The compact requires that an unspecified amount of water be divided between Colorado, Utah and Wyoming, and estimates of the amount of water Colorado can still develop under the compact range from zero to 400,000 acre-feet to 1.5 million acre-feet.

    Mark Hamilton, an attorney with Holland and Hart representing Glenwood, told the CWCB board members Thursday that there would be “no material impairment” to the state’s ability to develop new water supplies.

    “If the issue really is what’s the additional upstream development potential, we would point out that significant upstream development can still occur,” Hamilton said.

    Hamilton also said that the recreational water right would be non-consumptive, meaning the water would stay in the river and simply flow over u-shaped, wave-producing concrete forms embedded into the riverbed.

    Glenwood is seeking the right to call for 1,250 cubic feet per second of water to be delivered to three whitewater parks at No Name, Horseshoe Bend and Two Rivers Park, from April 1 to Sept. 30.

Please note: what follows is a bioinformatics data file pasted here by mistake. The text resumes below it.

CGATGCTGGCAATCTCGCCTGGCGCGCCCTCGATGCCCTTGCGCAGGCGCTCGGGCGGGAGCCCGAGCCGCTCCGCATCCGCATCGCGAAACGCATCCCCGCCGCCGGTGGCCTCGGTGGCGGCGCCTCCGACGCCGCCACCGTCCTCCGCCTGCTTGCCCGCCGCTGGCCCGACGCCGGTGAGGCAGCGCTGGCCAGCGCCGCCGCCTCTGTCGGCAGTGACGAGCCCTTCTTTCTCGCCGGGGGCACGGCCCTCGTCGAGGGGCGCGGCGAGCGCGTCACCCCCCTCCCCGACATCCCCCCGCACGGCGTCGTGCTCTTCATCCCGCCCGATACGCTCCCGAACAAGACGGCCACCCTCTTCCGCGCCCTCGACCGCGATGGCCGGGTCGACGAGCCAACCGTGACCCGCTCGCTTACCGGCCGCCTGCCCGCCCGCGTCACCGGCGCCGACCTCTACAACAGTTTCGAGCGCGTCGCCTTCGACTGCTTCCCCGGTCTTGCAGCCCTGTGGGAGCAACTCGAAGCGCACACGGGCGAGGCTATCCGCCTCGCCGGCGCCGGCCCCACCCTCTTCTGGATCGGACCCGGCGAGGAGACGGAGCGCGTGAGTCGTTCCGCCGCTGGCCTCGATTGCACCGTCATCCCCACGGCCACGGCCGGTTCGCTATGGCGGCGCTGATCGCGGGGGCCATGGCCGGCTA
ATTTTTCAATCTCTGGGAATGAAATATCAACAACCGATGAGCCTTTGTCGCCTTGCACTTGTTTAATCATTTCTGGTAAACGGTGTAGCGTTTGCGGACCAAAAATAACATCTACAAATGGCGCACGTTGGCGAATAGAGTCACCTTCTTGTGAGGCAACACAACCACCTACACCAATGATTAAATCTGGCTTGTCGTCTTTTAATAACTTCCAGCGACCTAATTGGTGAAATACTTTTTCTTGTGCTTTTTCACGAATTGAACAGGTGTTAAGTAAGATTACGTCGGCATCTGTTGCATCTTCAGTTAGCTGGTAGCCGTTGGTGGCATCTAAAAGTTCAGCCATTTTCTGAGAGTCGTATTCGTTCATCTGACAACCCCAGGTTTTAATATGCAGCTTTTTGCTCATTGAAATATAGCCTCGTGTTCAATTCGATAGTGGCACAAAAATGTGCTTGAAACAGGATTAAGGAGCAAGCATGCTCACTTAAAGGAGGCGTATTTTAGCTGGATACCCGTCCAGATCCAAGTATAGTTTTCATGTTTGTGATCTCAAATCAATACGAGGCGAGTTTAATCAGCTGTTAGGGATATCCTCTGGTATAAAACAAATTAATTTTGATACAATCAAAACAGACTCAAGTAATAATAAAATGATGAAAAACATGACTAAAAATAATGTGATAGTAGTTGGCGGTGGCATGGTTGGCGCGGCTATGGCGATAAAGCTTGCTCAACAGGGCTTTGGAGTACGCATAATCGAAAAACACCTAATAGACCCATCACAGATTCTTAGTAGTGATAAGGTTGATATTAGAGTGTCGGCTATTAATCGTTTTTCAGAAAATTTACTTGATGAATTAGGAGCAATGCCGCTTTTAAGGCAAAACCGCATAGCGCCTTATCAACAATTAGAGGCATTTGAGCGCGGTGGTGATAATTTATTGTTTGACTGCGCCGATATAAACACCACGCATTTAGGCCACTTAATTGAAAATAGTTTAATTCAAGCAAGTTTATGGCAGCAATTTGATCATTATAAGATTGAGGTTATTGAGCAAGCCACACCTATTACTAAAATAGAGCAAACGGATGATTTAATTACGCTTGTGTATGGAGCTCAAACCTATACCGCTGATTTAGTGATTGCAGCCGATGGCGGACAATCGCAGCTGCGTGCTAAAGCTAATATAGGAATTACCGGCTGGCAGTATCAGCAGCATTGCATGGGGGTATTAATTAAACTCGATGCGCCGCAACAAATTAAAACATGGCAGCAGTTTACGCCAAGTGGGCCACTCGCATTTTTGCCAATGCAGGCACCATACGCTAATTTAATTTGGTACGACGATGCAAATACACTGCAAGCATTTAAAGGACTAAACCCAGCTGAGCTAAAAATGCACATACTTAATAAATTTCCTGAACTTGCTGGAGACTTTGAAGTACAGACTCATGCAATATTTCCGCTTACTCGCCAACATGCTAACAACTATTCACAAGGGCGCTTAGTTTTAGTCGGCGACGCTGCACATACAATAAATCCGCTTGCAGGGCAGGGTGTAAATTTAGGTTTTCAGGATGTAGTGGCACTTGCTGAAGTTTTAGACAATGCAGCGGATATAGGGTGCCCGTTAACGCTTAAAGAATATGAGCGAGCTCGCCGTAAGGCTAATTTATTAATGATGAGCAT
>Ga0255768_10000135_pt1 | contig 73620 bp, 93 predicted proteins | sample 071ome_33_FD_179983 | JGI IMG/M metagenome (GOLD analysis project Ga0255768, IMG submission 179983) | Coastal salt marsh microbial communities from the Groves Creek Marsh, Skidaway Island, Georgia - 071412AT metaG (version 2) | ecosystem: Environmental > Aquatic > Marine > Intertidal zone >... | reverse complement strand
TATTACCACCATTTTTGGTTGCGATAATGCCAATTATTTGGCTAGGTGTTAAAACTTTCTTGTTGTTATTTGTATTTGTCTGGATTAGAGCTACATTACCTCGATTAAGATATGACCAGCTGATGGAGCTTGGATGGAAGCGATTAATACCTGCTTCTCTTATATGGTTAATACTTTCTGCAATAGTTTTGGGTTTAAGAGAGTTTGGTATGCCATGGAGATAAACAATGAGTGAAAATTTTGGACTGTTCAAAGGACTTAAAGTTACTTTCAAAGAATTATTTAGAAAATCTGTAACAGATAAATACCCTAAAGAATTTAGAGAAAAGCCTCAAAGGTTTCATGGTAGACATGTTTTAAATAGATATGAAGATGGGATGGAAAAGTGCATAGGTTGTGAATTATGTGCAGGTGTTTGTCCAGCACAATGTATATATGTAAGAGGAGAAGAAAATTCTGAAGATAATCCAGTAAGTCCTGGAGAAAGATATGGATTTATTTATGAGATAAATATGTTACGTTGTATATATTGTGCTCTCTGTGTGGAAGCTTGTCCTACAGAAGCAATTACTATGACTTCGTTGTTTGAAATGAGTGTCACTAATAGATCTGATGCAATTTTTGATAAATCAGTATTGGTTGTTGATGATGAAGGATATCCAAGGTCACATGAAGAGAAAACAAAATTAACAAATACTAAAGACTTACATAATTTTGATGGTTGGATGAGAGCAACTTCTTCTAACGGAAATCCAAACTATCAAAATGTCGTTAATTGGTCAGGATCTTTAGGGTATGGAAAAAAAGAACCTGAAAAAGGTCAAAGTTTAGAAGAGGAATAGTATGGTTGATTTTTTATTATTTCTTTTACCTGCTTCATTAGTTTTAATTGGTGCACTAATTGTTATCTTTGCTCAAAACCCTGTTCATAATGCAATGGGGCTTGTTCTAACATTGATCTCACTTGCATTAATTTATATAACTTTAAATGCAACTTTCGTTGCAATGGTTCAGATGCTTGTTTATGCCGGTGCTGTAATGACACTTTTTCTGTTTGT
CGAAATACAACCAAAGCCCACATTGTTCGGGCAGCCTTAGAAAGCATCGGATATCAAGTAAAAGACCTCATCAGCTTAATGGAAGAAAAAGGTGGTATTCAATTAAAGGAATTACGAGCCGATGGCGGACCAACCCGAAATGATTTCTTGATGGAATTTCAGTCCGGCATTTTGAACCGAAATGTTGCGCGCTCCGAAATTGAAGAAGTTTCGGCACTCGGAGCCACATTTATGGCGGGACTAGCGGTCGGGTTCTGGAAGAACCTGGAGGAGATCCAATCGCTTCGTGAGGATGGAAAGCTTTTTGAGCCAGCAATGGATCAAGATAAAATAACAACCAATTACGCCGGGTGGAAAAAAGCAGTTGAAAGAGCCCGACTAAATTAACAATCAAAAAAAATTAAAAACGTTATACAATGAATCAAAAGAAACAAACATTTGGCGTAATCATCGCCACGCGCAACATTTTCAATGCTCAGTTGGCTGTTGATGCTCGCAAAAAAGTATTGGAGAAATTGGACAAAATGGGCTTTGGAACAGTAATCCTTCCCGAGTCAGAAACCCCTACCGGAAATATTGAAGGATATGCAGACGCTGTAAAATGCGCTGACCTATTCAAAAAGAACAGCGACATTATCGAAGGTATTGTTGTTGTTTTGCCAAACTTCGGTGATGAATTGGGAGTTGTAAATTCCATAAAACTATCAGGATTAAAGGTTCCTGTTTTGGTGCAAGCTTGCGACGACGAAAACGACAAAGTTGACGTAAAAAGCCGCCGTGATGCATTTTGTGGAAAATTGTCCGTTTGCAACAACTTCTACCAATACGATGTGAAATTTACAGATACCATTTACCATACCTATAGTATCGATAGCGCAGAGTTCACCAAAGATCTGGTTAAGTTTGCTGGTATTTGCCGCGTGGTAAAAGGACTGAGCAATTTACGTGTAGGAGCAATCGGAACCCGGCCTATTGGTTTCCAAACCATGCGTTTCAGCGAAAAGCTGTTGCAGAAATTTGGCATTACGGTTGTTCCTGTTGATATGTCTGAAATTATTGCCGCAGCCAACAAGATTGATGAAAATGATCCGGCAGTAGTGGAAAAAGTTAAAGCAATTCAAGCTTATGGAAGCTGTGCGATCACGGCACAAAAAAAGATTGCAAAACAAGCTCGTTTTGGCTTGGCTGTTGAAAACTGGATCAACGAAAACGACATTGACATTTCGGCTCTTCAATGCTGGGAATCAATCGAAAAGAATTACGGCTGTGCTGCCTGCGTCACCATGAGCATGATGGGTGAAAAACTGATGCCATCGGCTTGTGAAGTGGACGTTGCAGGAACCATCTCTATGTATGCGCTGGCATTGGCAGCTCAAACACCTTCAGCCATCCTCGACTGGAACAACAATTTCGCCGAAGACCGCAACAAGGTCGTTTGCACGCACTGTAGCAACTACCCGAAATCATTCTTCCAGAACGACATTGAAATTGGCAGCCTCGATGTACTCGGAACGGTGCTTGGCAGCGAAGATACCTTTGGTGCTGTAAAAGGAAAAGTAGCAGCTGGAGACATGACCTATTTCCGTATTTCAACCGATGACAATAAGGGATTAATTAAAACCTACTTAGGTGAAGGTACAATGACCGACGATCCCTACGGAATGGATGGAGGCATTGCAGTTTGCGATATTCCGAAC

It also wants the right to call for 2,500 cfs for up to 46 days between April 30 and July 23, and to call for 4,000 cfs on five consecutive days sometime between May 11 and July 6 in order to host a whitewater competition.

    Aurora and Colorado Springs, together as partners in the Homestake transmountain diversion project, are opposing Glenwood’s water rights application, which was filed in December 2013.

    “We do not oppose reasonable RICDs, but we believe this RICD claim is extraordinary by any measure,” Joseph Stibrich, the water resources policy manager for the city of Aurora, told the CWCB board, which was meeting in Ignacio on the Southern Ute Indian Reservation.

    “We believe that a water claim of over 581,000 acre feet will seriously impair full development of Colorado’s compact entitlement,” Stibrich said. “This claim will severely impact the state of Colorado’s ability to meet its future water needs.”